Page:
So for me, it's not hard to embrace. I believe in it, and I think that it was certainly a much needed addition. I know there's some people that probably don't like it with respect to history, tradition, but I don't know how you can objectively look at the sport and say that the stages haven't added an element of, not just entertainment, but of competitive balance to the races that didn't exist before.
I feel better about it, not just as a fan of the sport, but also as a competitor because I feel like the right people are leaving the weekends scoring the most point, and I feel like it gets rid of this element of the guy who runs around in the back all day and watches everybody wreck and finishes fifth and who didn't really race all damn day. That was maybe more of a problem on the plate tracks than what it's ever been on the other tracks, but sometimes you look at the last wreck that happened at Martinsville, you know, in a lot of ways it happens every now and then at all kinds of tracks.
So I feel like it was the right thing to do for the sport. Does that mean the sport's perfect? No, not at all. But I don't think that you could ever expect one change to be everything the sport needs, but this one was, in my mind, without a doubt, a move forward for the sport.

Q. I wanted to ask, because Gluck has been asking guys whether you and Kyle, like do you even talk or anything during these days when you're all together? Do you try to talk to him at all? I know you've tried‑‑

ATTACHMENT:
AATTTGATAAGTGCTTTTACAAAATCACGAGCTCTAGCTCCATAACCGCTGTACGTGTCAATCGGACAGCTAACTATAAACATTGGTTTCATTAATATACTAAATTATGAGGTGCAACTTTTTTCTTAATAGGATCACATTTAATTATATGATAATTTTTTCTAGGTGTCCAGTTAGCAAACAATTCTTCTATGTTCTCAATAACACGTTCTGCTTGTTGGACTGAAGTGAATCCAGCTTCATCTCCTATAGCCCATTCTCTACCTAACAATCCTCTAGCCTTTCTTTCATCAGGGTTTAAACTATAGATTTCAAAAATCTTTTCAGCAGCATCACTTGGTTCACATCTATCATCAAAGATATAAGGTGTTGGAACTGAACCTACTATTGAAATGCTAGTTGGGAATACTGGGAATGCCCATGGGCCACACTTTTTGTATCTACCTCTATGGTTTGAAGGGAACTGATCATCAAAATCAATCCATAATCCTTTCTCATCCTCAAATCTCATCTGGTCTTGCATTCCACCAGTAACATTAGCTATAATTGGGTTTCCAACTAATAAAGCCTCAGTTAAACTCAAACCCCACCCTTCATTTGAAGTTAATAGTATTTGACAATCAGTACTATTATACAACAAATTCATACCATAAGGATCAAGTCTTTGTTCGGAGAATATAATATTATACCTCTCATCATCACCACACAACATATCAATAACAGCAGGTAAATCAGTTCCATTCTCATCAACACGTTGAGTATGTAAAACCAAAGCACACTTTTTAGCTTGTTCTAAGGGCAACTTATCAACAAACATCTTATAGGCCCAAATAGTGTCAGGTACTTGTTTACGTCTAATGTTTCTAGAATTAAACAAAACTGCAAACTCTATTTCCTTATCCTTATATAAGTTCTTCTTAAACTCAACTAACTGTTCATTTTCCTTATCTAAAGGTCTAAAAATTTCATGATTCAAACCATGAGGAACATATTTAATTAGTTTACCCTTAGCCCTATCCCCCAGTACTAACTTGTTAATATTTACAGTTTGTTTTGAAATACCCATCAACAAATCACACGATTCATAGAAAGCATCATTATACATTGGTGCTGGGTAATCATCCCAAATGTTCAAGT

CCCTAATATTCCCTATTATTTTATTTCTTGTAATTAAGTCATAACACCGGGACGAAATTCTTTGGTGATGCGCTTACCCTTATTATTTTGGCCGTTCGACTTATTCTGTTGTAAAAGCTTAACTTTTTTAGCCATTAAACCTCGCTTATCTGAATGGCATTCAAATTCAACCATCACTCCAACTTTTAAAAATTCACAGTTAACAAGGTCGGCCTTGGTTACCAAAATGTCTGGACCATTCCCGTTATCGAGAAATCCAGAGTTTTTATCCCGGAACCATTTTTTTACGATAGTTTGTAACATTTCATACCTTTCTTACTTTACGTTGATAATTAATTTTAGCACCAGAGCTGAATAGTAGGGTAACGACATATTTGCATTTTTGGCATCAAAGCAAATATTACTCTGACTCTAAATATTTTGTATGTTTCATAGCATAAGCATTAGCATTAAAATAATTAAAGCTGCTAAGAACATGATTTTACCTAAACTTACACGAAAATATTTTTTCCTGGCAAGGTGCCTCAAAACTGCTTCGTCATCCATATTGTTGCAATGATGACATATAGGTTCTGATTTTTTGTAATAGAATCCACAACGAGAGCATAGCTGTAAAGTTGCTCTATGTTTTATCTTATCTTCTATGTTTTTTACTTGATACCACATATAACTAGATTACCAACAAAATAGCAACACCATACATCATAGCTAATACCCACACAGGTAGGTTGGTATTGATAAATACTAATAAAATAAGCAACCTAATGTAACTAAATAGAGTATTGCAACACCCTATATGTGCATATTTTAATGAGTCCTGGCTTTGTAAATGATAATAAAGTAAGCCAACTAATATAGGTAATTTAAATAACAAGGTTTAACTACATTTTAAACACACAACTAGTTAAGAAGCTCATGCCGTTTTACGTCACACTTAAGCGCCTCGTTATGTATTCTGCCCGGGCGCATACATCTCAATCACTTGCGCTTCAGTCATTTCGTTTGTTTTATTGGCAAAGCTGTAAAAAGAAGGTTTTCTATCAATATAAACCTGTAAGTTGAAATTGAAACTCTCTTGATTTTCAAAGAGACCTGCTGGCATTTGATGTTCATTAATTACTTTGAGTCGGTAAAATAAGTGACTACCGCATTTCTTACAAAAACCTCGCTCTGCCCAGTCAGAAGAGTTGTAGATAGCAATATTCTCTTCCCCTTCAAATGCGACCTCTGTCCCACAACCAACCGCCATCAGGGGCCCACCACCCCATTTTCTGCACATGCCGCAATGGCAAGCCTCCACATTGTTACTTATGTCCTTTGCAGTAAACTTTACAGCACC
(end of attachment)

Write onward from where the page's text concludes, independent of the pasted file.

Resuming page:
BRAD KESELOWSKI: Talking is a little overrated. You know, I'm like communicate by grunt, you know, Tim "The Toolman" Taylor. Probably get caught up in all these relationship things and forget about the reality of what this stuff is supposed to be all about, and that's going on the racetrack and racing.
I think everyone wants to talk about that stuff, and not to say it doesn't have an effect on what goes on on the racetrack, but it's not the primary factor. The primary factor is always going to be getting the cars right, being an influencer for your team, to lead them to give their best, and then as a driver on the racetrack, making your best moves.
Yeah, you're not on the racetrack by yourself, but a large part of the capabilities and moves doesn't really have anything to do with another driver. So you spend all your time worrying about all those deals there, then I think you lose sight about what does matter.

Q. Your vocal point this season has been Toyota has the horsepower advantage‑‑
BRAD KESELOWSKI: I never said horsepower.

Q. They have an advantage at some level. Do you feel like that advantage is still there? Has it shrunk?